Even by their own disgusting standards, the new Body album is pretty extreme in terms of pushing their equipment to breaking point in terms of volume and distortion, and it creates a really weird and uncomfortable extra edge to their already nasty sound. This track has a slightly Jesu-ish melodic aspect to it, too.
Hong Kong Express – Humid Summer
As is the case every year, the don of dreampunk/ambient vaporwave himself, Mr HKE/Hong Kong Express/Subaeris/about a billion other projects has released a stupid number of albums in 2021 already, and it’s a hefty task to separate out the stuff I actually want to listen to from his recent left turn into wilfully offputting nonsense. However, the album L.Y.F. is a step right back into his heyday of wonderfully atmospheric, melancholic, urban nostalgia.
Violet Cold – Be Like Magic
I’ve always liked Violet Cold but I’ve never been fully invested, and it’s the latest, strongly pro-equality, LGBTQIA+ focused album Empire of Love (and it’s inevitable pathetic backlash from the darkest and most closed-minded corners of the online metal community) that has prompted me to properly dive into the catalogue. This is my favourite off the new record, partly because it is just a gorgeous blackgaze track and also partly because of the troll-baiting electronic/rap section.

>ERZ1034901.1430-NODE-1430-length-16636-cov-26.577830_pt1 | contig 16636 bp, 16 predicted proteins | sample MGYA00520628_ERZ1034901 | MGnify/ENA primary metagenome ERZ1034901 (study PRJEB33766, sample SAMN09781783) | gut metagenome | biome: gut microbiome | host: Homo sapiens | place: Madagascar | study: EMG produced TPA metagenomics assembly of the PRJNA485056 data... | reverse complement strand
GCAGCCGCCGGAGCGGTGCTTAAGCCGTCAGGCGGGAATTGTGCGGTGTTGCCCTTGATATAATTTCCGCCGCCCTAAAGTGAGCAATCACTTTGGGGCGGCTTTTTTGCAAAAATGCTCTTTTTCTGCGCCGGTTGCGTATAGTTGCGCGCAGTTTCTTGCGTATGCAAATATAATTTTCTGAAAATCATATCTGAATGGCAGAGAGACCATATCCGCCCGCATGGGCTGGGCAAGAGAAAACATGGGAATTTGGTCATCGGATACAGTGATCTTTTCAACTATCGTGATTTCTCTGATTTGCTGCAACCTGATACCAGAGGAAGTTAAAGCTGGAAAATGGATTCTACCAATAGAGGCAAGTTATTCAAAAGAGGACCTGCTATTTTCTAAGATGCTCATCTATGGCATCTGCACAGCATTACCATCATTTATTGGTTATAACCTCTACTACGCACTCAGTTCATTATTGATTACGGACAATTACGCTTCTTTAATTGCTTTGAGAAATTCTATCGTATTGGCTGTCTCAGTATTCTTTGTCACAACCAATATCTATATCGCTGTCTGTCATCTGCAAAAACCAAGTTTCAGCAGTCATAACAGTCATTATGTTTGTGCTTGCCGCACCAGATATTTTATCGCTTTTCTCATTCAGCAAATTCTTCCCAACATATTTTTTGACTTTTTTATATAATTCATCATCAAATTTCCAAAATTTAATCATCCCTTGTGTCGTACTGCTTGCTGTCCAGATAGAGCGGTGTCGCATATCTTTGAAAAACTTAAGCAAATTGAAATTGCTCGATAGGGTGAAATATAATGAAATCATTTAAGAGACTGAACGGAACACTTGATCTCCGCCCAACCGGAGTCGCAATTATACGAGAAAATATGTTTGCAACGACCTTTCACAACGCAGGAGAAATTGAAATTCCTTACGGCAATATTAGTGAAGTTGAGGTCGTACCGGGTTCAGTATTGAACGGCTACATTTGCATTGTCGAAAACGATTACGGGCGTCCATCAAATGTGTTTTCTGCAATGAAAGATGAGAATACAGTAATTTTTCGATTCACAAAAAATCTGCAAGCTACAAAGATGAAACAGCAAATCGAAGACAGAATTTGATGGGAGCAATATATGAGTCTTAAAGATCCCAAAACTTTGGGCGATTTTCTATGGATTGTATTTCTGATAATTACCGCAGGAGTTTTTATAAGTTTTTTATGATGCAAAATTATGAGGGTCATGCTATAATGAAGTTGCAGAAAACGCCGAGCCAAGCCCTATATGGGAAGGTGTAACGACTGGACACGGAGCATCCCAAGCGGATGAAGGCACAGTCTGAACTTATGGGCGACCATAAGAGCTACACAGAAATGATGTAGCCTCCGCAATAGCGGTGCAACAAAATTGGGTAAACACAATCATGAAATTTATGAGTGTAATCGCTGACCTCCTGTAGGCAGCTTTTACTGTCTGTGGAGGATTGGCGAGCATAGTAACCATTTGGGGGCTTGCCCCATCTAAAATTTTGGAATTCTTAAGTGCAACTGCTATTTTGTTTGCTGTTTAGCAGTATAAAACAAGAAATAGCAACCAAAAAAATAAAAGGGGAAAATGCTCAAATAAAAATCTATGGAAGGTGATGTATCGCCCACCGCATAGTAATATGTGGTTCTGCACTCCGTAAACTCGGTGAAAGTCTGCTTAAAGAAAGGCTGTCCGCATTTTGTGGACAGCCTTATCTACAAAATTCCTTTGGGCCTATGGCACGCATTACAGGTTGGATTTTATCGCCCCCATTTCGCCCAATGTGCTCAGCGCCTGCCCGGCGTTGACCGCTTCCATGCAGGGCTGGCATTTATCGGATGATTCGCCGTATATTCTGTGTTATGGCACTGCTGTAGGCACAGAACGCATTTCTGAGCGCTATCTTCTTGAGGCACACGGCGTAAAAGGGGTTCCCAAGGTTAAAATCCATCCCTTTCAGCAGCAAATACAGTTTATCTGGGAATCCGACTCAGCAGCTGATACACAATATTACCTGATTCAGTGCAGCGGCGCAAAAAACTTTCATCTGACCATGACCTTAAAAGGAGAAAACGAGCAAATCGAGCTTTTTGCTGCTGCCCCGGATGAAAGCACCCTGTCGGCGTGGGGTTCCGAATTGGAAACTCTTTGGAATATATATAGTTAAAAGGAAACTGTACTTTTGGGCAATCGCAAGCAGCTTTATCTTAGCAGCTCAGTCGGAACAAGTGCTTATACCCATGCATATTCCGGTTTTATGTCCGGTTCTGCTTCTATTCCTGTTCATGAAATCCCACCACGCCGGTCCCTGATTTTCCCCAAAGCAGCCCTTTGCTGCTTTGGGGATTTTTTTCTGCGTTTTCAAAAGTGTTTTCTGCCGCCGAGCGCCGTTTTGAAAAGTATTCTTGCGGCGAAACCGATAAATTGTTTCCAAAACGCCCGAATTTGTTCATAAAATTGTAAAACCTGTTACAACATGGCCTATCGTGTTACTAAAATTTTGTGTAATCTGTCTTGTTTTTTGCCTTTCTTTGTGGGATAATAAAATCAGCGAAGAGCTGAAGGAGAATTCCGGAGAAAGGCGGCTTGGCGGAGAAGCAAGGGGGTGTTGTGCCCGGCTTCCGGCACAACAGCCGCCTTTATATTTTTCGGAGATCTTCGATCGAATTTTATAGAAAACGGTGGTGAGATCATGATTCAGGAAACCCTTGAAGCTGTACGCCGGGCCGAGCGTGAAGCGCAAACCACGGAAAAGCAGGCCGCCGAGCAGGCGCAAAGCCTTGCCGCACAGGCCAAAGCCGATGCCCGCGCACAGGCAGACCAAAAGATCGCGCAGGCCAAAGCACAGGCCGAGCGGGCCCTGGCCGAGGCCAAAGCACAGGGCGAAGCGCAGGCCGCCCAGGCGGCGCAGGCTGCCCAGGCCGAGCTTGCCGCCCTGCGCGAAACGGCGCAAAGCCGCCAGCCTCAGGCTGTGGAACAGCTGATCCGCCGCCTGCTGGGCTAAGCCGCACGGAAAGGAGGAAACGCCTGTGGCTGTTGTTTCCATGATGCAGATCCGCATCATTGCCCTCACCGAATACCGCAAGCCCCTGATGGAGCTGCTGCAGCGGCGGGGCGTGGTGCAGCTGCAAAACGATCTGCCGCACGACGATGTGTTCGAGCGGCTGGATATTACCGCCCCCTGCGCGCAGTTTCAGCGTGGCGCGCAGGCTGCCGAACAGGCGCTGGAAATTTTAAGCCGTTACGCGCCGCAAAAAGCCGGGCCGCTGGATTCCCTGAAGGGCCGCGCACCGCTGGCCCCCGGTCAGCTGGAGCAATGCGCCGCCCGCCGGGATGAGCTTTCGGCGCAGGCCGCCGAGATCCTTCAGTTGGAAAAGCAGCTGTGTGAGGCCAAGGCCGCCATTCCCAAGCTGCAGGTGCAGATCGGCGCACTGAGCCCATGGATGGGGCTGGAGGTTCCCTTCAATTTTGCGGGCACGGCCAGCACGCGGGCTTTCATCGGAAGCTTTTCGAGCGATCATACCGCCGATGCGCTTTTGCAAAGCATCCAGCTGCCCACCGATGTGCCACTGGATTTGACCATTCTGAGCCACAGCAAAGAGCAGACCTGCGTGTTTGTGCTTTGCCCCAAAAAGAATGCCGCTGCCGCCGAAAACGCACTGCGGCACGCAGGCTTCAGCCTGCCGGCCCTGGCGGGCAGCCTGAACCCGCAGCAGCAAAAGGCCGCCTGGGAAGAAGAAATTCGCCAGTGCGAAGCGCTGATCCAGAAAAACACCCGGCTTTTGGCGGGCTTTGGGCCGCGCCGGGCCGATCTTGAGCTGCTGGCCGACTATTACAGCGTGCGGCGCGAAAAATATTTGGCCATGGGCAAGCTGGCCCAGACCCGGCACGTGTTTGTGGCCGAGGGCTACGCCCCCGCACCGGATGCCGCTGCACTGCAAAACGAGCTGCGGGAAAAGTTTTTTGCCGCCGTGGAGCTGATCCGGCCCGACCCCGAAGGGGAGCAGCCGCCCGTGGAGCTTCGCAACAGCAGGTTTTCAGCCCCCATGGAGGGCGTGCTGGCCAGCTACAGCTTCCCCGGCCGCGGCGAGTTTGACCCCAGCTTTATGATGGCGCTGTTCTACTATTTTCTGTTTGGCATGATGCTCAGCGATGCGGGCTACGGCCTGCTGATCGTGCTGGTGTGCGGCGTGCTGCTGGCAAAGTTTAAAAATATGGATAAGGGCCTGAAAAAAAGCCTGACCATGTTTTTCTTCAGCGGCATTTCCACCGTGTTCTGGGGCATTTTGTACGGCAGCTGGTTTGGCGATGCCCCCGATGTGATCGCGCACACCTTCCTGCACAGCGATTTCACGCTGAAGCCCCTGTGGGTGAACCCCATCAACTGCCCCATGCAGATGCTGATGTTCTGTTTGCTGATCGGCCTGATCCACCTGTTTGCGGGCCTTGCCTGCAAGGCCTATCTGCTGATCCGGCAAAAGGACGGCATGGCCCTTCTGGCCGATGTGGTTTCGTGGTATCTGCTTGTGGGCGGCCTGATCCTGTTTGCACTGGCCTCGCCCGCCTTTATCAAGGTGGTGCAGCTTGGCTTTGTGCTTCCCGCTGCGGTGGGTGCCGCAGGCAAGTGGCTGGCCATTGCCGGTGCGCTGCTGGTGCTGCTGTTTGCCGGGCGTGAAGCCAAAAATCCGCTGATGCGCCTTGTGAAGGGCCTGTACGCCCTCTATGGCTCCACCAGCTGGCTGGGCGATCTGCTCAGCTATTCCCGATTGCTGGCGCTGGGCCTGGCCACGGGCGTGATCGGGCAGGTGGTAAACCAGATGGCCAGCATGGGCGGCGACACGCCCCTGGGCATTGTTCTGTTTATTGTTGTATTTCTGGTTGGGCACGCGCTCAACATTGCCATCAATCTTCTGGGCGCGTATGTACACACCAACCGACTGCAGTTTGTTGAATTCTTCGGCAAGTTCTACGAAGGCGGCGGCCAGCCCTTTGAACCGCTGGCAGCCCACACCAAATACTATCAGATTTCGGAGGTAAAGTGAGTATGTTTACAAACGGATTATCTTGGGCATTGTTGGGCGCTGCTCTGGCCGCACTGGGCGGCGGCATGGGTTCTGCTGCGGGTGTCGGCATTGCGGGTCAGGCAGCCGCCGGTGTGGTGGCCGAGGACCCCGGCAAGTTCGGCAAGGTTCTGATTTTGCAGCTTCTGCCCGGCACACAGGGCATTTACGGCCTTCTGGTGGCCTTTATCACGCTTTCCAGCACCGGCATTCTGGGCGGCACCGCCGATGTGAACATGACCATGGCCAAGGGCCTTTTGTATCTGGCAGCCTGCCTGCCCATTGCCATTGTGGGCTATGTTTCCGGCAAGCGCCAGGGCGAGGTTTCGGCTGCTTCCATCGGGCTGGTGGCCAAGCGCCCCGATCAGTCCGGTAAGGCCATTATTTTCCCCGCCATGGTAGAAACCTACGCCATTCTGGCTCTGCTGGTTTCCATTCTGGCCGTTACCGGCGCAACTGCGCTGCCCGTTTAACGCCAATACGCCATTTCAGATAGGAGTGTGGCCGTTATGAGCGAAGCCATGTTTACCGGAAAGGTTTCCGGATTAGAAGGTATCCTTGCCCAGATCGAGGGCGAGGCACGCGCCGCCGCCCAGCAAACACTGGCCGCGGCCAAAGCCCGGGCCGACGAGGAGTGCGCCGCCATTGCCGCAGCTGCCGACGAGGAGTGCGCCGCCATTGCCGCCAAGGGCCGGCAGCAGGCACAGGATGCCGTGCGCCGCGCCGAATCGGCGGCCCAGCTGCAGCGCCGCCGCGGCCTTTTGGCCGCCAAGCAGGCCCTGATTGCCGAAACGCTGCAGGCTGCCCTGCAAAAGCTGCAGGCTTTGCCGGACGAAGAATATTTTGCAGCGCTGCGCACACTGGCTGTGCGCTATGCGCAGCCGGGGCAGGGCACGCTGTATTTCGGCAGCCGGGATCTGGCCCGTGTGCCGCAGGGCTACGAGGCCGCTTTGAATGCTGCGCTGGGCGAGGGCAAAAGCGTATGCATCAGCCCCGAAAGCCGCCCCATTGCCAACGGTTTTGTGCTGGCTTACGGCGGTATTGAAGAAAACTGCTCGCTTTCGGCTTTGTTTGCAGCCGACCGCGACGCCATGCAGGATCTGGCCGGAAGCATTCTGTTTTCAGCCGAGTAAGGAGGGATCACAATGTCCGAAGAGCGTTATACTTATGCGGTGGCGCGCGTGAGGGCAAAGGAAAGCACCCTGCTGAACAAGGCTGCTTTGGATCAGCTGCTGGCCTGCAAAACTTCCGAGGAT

Kessler – Moonlight Branches
Take the euphoric, ambient-laden tech-house vibes of Bicep and turn up the drum’n’bass element and you’re pretty close to the infectiously melodic sound of Kessler. I simply cannot get enough of this new EP for big time vibes.
The Angelic Process – Coma Waering
It’s pretty unlike me for four out of my five tracks to be new releases, so I need to bring it back to the early 2000s here, and an enduring favourite record of mine that I’ve been getting immersed in again this month. Saturated to within an inch of it’s life, The Angelic Process’ sound is so sonically dense and overwhelming that Coma Waering feels more apocalyptic and overpowering than even the most outwardly evil and misanthropic of other metal bands could ever hope to be. If you’ve ever wondered what drowning in lava whilst having a religious experience would feel like, look no further.